MOST performers dream of a career on stage, tailoring life choices to reach their ultimate goal, but comedian Michael Fabbri says he fell into comedy as it was the only thing he was any good at.
The Brighton-based stand-up, who comes to Leigh comedy club Three Flying Ducks at the end of the month, says: “I did always like that sort of thing. I wasn’t really good at anything else.
“I was terrible at school, but I was good at drama. I could make people laugh a bit. It was one of the few things I had any aptitude for. It was the only thing I was any good at at school, so that’s what I did.”
But it wasn’t an easy ride. Five years after he first stepped on stage at an open mic spot he was finally able to give up working in a job centre and embark on a full-time career as a comic.
He says: “I did my first gig about ten years ago and it was quite a momentous occasion. I didn’t do another gig for about eight months. It was silly really. You’ve got to do it three or four times a week to get any good at it.
“You do lots of these open spots then you do slightly longer sets. People come to see you and eventually start paying you. “It’s quite simple really. It’s just a long process as it takes ages to come up with new jokes that will make a room full of people laugh.
Michael soon learnt being a comedian does involve a bit of suffering for your art.
What the audience like best isn’t always what you think is funniest. He admits sometimes you end up with a set you don’t even like yourself, but it goes down a storm with a crowd. He says: “You have to be careful. If you do things that die, even if you then make them laugh, it won’t work.”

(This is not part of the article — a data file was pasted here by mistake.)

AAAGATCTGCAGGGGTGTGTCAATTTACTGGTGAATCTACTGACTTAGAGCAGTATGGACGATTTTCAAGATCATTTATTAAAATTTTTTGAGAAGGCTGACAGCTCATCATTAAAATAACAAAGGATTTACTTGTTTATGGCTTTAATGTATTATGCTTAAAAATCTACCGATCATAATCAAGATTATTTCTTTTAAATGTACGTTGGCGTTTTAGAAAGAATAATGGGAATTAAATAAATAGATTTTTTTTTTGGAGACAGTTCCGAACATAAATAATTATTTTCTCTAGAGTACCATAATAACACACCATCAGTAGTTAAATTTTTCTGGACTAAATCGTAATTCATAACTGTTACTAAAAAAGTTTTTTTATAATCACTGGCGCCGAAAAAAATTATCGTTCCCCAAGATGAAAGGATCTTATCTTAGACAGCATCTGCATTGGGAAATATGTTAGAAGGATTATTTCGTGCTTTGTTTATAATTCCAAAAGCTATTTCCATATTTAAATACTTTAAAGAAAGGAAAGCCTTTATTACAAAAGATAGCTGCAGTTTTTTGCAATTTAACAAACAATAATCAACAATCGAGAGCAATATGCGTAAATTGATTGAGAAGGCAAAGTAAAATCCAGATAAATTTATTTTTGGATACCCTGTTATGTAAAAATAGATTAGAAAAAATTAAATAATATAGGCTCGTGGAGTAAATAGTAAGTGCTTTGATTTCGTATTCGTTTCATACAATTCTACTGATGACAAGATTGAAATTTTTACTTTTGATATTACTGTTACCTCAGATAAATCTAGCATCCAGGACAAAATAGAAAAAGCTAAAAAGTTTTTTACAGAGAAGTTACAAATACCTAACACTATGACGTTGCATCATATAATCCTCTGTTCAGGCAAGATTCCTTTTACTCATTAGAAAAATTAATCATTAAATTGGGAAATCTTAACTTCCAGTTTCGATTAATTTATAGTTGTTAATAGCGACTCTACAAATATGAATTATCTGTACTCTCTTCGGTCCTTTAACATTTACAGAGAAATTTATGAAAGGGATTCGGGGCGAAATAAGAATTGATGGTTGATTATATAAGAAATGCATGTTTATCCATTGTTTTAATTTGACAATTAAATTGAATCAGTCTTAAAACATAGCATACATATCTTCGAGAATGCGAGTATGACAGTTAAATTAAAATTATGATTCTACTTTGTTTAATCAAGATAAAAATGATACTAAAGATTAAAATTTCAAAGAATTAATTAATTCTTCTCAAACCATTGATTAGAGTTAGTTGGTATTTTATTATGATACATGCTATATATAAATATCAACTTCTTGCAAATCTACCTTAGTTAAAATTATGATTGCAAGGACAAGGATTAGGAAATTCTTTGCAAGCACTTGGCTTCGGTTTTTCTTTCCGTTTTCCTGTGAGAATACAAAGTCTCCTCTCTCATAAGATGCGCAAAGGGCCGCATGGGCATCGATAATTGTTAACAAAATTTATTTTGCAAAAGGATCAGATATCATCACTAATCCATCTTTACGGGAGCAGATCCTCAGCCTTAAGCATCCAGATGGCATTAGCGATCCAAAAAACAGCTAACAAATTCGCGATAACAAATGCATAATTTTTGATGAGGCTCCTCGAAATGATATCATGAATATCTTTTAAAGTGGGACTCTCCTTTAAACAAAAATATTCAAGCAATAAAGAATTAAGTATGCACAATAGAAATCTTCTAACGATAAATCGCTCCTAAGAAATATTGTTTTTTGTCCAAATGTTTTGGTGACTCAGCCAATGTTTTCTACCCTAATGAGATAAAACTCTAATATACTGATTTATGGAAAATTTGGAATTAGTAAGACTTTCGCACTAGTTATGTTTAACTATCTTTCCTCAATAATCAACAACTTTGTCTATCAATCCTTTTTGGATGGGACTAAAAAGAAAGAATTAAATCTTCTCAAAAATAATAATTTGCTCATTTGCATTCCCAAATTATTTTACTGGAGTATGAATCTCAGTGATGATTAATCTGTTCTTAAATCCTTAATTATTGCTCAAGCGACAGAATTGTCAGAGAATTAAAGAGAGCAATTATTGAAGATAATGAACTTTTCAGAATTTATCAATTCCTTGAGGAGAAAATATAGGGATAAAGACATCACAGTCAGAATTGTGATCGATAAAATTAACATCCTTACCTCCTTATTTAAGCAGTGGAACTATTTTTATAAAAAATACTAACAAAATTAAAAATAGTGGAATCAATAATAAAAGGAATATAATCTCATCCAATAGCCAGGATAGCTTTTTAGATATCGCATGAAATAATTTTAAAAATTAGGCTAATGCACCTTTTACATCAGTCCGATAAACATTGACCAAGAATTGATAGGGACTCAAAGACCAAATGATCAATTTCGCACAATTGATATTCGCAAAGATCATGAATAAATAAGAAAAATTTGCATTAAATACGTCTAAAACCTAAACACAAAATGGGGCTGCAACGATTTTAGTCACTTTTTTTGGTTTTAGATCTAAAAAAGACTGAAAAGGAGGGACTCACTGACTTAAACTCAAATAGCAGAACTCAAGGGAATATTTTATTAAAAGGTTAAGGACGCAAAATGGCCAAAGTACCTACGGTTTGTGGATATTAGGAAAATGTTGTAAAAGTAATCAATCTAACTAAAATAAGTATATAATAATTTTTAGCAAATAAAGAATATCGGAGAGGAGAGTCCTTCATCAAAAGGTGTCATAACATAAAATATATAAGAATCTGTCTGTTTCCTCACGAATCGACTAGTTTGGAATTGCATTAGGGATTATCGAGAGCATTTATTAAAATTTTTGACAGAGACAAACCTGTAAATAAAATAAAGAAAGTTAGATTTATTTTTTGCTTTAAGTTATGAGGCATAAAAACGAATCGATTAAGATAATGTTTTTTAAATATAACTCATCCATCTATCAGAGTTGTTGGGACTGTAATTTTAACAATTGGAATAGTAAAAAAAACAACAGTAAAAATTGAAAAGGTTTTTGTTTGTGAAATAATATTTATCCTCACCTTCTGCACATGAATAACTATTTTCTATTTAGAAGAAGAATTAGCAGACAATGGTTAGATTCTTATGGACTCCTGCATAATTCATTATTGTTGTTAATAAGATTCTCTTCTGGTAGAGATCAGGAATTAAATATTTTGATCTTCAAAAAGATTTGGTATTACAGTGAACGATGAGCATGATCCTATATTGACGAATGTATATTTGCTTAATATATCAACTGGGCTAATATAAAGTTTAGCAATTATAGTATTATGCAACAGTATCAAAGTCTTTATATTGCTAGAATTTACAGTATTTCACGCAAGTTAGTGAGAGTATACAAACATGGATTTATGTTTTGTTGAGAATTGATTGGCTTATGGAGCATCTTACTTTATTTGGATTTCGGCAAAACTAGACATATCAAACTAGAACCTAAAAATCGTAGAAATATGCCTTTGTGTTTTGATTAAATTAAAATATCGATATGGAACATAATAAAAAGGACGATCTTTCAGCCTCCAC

As well as his own stand-up, Michael has teamed up with fellow Brighton comic Angela Barnes, who won BBC2’s New Comedy Award earlier this year, and has enjoyed a high-profile ever since.
He says: “I’m also doing some writing with Angela. We’re trying to get things on the telly and do a podcast.
“We’ve been working together for about a year and what we’ve been doing is writing a lot of stuff for her shows – she’s got all these radio and TV appearances to do. We’ve also been writing a lot of sketches and TV shows. We’ve got our fingers in lots of pies.”
Michael admits he’s always trying to get Angela to drop in a few of his ruder bits of material into her sets, although she’s not always keen.
He laughs: “The type of material I do is not really the type of material she does. I’m always trying to get her to say really rude things she doesn’t want to say. I persuaded her to the other week, but the audience hated it.”
Michael describes his pared-down, slightly awkward style as a mix of observational comedy and silly gags.
He’s seen a steady build-up of fans after three successful Edinburgh shows, where he captured audiences with his deconstructive approach to making bizarre merriment out of the most unlikely, everyday things.
He gave the festival a miss last year and says there are lots of other options for comedians – he took a slightly more exotic trip to India, where he visited the Comedy Store out there.
Michael says: “They’re very appreciative. They like comedy a lot. The only problem is occasionally you’ll say something you’ve not really realised is never going to work because they don’t know what it is.
“Take Rice Crispies. There’s no way that could work. Rice Crispies are so obscure to an Indian audience. It didn’t just get a small laugh, it failed completely. They were just staring at me.
“But they really like quite rude humour. I think the culture is for maybe a slightly more strict upbringing, so they really like to just relax and let loose.”
Michael Fabbri Three Flying Ducks Twixmas Party, The Ship, New Road, Old Leigh.
December 29, 8pm £8 advance from the Book Inn, Broadway West, Leigh.
or £10 on the door